Ah, now we’re in my area. At one point, I was a young linguist, and a true believing Mormon (or TBM). How did I reconcile the two? By not thinking about it very carefully!
No serious linguist would accept the story of the Tower of Babel. You’d have to believe that all humans were speaking the same language after the Flood (so around 2300 BCE).
In fact, the Bible contradicts itself — Genesis 10 says that there were multiple languages, but in the next chapter, there was only one.
In reality, there’s no evidence of any kind of language bottleneck, where everyone is speaking the same language around 2300 BCE. Human languages have been diversifying since people started speaking.
At one point, there may have been one human language, but this would have been maybe 60,000 years ago, when early humans first left Africa.
We know quite a bit about one language family in particular: Proto-Indo-European. This is the language that led to many languages spoken today, like English, Greek, Russian, and even Persian and Sanskrit.
Even though it’s hard to tell exactly when things happened so long ago, we do know that Proto-Indo-European had already split off from its sister languages somewhere between the 4th millennium and the 7th millennium BCE — about 2 to 5 thousand years before Babel. In other words, there was no language bottleneck at the time of Babel.
It’s pretty clear that Babel is a myth that’s intended to explain the diversity of languages in the world, but it’s not the only one.
- In African tales, a famine causes the people to wander the earth jabbering nonsense.
- In the Dreamtime legend of the Gunwinggu of Australia, a goddess gives each of her children a language to play with.
- And for the most plausible explanation of language diversity, a Native American legend has it that disagreement between people caused them to move apart and speak differently.
By comparison, the Abrahamic God just looks petty and insecure, condemning people for working together. One of the best things for advancing our knowledge is collaboration.
Ask: Why might working together help to increase knowledge?
- Groups of people working together can do more work than one person can do alone.
- One person can be subject to bias, but getting more people to review the results helps to control for that; not everyone will have the same biases.
- If one person uses deception, other people can try to replicate their results, and they’ll likely be caught. This is a powerful motivator to stay honest.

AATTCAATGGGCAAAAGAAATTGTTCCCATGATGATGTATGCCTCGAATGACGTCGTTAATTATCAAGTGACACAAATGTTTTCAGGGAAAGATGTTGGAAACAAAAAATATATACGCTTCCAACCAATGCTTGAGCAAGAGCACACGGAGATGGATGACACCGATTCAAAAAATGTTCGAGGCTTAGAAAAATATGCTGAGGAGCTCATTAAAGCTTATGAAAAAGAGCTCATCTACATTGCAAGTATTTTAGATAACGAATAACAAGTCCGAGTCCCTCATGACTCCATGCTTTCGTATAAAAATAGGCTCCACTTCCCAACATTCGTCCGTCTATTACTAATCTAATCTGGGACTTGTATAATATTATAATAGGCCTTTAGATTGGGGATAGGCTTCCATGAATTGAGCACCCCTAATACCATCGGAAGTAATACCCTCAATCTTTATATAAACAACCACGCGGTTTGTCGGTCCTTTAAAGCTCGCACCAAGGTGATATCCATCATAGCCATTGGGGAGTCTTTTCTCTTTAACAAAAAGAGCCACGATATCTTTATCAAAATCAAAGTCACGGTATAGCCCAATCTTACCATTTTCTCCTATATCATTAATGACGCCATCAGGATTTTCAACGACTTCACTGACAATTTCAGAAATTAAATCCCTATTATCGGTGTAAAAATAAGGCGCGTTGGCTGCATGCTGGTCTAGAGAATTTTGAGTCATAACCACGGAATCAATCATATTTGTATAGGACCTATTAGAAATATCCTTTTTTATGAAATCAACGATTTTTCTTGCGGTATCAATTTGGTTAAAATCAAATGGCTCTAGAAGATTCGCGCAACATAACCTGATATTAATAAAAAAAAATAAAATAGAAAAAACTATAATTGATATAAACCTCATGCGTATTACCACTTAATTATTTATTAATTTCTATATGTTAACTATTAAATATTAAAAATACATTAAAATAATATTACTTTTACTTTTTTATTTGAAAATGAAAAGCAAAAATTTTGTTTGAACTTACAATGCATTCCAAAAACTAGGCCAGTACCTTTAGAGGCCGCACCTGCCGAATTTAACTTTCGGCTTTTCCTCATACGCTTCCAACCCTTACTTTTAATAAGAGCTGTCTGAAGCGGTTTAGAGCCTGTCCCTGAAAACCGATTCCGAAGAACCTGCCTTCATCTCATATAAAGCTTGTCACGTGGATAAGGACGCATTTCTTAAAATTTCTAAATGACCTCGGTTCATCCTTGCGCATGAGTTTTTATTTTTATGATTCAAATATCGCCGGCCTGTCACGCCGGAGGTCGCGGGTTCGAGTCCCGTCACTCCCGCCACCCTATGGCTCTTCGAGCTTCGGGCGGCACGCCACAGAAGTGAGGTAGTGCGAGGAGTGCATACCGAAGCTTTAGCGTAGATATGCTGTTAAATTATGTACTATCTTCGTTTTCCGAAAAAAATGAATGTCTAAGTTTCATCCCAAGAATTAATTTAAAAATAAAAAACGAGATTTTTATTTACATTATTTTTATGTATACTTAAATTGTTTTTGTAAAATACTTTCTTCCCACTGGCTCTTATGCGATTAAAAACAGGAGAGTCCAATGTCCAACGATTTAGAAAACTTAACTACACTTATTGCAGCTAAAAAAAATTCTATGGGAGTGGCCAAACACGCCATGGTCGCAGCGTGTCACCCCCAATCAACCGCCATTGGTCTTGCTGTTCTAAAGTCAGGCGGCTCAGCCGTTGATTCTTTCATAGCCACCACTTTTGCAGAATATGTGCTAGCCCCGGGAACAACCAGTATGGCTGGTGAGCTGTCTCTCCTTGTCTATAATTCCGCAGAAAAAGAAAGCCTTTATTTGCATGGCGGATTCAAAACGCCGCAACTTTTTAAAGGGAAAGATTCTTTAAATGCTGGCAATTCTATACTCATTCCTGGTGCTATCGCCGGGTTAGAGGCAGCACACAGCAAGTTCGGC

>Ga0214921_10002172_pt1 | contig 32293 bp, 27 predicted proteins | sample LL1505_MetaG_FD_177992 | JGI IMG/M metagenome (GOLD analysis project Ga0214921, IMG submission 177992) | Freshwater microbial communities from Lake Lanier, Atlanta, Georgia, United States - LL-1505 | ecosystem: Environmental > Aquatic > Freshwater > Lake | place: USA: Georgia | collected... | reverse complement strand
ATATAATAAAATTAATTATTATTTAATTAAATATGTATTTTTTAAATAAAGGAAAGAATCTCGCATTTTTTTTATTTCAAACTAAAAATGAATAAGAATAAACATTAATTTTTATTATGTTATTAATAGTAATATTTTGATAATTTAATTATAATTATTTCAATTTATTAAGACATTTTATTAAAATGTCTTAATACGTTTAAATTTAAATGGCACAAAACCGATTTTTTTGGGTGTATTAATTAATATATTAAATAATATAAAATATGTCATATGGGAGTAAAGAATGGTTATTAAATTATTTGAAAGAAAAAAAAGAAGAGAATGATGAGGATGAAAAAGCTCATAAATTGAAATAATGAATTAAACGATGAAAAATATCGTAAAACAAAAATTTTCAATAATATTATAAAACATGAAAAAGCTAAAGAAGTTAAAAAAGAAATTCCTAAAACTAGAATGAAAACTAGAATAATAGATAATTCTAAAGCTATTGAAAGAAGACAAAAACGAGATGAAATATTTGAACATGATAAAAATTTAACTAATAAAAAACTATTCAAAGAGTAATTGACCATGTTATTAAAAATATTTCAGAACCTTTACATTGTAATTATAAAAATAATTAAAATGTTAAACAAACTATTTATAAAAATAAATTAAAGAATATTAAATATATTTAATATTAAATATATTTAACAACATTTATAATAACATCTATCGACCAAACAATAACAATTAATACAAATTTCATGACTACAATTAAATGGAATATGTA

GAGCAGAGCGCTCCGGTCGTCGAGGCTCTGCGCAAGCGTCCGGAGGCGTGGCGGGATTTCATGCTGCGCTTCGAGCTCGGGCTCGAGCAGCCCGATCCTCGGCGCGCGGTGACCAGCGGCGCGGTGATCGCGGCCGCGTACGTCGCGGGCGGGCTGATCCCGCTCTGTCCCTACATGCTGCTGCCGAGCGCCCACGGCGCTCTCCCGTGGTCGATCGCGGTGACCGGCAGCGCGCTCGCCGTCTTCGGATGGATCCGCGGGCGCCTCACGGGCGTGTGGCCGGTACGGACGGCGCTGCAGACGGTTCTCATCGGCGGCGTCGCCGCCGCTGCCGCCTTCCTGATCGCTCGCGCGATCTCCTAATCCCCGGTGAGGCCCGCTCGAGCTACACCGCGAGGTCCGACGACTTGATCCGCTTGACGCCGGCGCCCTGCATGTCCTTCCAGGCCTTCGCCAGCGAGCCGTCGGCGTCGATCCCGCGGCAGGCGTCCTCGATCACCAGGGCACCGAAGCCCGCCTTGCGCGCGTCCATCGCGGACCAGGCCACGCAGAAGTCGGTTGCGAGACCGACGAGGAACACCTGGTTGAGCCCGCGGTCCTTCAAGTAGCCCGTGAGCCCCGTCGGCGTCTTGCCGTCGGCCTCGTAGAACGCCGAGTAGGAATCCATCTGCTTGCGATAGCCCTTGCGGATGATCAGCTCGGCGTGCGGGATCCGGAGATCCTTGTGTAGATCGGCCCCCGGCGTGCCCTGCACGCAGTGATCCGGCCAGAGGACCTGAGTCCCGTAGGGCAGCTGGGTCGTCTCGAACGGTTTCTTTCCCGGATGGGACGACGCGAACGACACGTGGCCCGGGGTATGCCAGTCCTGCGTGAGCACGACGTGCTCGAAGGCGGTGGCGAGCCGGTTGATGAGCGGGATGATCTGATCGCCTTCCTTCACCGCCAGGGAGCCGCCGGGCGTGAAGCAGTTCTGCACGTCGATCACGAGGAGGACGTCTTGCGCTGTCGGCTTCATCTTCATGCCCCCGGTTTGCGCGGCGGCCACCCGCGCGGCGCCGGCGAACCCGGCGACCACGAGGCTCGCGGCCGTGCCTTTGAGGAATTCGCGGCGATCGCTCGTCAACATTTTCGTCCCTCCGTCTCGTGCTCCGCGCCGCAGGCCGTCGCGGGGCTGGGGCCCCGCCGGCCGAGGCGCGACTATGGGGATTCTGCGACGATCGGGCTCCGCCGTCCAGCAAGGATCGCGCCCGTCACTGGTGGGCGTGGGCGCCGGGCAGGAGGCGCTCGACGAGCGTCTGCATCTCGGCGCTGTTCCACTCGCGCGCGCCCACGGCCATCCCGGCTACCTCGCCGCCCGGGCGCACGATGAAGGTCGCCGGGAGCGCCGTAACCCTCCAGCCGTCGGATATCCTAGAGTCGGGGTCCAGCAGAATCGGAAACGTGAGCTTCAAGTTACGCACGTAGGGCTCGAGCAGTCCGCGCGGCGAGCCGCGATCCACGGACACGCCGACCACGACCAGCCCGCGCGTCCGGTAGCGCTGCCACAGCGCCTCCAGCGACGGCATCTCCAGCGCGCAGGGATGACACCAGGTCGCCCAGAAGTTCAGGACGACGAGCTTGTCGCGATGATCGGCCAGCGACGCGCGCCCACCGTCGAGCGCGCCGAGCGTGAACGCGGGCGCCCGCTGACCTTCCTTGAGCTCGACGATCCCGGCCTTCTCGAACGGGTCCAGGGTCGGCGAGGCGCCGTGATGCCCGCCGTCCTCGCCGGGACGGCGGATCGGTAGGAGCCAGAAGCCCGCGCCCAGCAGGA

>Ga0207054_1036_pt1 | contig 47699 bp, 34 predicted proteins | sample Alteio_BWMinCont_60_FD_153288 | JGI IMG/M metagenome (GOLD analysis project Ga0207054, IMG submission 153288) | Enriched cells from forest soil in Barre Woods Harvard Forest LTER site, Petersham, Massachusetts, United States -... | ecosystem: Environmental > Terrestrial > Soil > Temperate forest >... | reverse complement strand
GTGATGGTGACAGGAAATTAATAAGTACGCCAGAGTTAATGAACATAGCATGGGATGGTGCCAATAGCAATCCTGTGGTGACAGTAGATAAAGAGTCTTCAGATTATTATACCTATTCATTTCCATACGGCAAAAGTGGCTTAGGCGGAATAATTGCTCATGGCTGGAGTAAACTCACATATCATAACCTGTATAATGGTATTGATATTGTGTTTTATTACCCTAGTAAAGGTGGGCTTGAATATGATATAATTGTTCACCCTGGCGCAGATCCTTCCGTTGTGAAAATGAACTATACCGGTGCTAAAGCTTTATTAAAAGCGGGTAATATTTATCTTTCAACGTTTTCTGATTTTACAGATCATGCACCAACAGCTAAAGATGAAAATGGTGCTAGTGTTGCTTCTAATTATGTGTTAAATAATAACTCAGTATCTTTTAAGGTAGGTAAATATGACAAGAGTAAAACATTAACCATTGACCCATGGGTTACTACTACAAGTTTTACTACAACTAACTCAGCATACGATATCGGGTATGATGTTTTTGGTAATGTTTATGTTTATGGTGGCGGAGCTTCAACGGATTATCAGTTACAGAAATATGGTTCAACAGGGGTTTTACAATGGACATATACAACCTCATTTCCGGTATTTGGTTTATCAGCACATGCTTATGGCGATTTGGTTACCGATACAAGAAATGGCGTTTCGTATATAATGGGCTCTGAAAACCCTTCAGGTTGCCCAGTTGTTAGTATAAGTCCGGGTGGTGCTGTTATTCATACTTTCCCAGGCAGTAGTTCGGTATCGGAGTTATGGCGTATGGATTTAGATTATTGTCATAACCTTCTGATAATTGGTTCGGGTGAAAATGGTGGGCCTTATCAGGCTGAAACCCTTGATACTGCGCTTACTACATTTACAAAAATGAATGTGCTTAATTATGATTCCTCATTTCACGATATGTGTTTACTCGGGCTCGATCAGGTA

Working together in science sometimes takes the form of peer review. Peer review helps to correct for error, bias, and deception. This is why biased and mistaken people (like creationists and pseudo-scientists) despise peer review, claiming it represents a conspiracy against them.
Mormons have to take the Tower of Babel story at face value.
I mentioned that, as a young linguist, I didn’t think too much about the Babel story. I took it as largely allegorical, or as a primitive explanation.
That was to change on one of my readings through the Book of Mormon, which relates the story of the brother of Jared. He’s meant to have been at Babel in a very non-allegorical sense. Like many Mormons (and Christians), I habitually dismissed the parts of the Bible that seemed fantastical, but dismissing the Book of Mormon as non-literal is much more difficult. It’s not intended to be read as allegory, at least according to the standard line you get from church. (Then again, neither is the OT, so what did I know?)
So here I had two facts that couldn’t be reconciled:
- The Book of Mormon told a story that was intended as factual.
- The story was clearly wrong.
This was quite jarring, and I think it was the first real earthquake that led to my deconversion. After the fall of Babel, it became much easier to see how the Church got things wrong, including history, dinosaurs, geology, linguistics, and Mesoamerican archaeology. But more on those later.
Additional ideas for study
Man, I’m glad the creationist crazies haven’t launched into linguistics with the same fervour with which they’ve besieged biology. Otherwise, we’d have the theory of Wrathful Dispersion.